Machines pull the plug on farm life
By CarRol Vertrees For the Post-Tribune September 14, 2013 11:24PM
Updated: October 16, 2013 6:21AM
If Peter, Paul and Mary had been around in the fading days of my rural kidhood, they might have written a song called “Where have all the Equines Gone?”
Well, the horses and mules were involuntarily retired, sent off to green pastures or slaughterhouses. Man’s inventiveness did it, creating machines to replace horses, taking some of the drudgery out of farming.
But rural America paid a price — the technological facelift changed the way rural families lived and looked. Gradually the meaning of the old hymn “Bringing in the Sheaves” lost its meaning. Even we kids understood that it joyously described the harvesting of souls. And we knew about sheaves. Horses, and later tractors, pulled a machine called a binder through ripening fields of wheat, cutting it, depositing bundles (sheaves) on the ground, neatly tied with twine.
Workers gathered the bundles and stacked them into shocks. Weeks later, a noisy steam-powered threshing machine lumbered up a lane to a barn area, where workers hauled in the sheaves and dumped them into the machine’s maw. It separated grain from straw. The harvest was in, but it required neighborly cooperation and two procedures.
Kids like me thought it was romantic — we could ride a horse and carry water to the field workers. Technology ended that when farmers could pull a combine into the fields and do the threshing right there. No sheaves. No big neighborly dinners. This was progress.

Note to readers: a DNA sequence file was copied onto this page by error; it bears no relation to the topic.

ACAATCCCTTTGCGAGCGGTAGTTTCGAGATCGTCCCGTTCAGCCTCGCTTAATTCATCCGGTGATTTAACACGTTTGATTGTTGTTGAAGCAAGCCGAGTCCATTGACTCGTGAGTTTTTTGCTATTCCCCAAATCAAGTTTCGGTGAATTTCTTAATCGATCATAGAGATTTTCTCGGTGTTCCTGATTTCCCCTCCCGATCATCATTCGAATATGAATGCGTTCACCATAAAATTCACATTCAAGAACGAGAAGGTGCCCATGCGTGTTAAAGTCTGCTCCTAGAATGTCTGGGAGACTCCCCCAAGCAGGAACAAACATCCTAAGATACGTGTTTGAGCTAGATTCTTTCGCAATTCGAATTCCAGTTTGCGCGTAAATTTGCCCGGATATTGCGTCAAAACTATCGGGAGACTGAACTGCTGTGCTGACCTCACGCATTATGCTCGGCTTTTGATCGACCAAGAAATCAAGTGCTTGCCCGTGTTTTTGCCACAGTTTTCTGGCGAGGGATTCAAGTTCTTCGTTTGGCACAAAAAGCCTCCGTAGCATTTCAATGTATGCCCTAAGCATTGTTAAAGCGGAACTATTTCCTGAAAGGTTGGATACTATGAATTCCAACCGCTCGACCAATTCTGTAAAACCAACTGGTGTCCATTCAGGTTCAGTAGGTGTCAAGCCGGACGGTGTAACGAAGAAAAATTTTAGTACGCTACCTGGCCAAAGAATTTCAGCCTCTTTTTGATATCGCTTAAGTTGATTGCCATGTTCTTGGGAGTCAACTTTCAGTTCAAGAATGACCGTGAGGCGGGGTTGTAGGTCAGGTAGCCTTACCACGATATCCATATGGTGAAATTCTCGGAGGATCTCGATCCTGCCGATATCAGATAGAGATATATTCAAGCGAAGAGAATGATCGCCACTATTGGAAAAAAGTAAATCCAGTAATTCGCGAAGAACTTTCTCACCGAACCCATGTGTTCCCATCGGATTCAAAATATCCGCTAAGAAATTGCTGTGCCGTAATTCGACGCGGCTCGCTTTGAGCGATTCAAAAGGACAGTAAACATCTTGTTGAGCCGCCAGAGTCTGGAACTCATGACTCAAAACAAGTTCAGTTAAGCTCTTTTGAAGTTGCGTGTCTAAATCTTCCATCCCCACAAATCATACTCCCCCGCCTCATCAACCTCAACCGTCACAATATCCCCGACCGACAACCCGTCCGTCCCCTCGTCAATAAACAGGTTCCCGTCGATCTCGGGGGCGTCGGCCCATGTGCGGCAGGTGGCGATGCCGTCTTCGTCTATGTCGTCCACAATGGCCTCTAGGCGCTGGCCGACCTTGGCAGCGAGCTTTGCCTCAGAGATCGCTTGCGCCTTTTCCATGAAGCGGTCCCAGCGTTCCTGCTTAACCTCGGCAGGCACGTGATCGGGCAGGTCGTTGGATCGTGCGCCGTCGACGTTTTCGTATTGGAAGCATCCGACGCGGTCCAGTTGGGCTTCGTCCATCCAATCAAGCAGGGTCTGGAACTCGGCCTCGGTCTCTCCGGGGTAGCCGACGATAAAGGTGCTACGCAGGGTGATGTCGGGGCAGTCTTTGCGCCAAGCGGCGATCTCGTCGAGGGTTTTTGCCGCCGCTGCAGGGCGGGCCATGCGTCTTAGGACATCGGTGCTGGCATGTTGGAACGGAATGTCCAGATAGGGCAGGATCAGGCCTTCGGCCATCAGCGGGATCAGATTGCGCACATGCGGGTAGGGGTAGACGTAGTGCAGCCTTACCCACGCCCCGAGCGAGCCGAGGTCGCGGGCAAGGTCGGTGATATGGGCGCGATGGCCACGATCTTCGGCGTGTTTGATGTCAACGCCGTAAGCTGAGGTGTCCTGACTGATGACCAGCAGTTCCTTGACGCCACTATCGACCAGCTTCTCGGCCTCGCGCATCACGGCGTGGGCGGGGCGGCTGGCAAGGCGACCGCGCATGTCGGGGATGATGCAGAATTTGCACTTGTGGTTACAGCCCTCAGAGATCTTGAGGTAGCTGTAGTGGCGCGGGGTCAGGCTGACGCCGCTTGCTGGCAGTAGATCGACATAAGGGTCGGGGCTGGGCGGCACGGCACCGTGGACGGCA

Technology marches on. Is there no end? I saw a documentary that showed a giant warehouse where robotic creations answered signals and delivered packages. Somewhere, maybe, a real person pushed some buttons. Peter, Paul and Mary might have done a song called “Where Have all the Workers Gone?”
Life must be dull for those robotics things. No wisecracks about a secretary’s hairdo. No office gossip. No office romances. No sick pay or days off for funerals, no marching to protest working conditions. After they deliver, they go back to their place where they seem to rest in subtle, smug somnolence. They do not have to commute to work, though, and fret over the price of gasoline.
Before technology came to the farms, rural neighborhoods were models of cooperation. They helped each other. It was necessary. It was rewarding. It worked.
Technology clearly has changed the way we live. Maybe we are better off, but how do we measure that?
I remember that the elder George Bush talked about “a kinder, gentler America.” Are we closer to that wonderful ideal? Despite these wonderful advances in technology, we are still leaving a lot of sheaves out there, waiting to be harvested by the simple machine of kindness.
Robotics cannot do that harvest.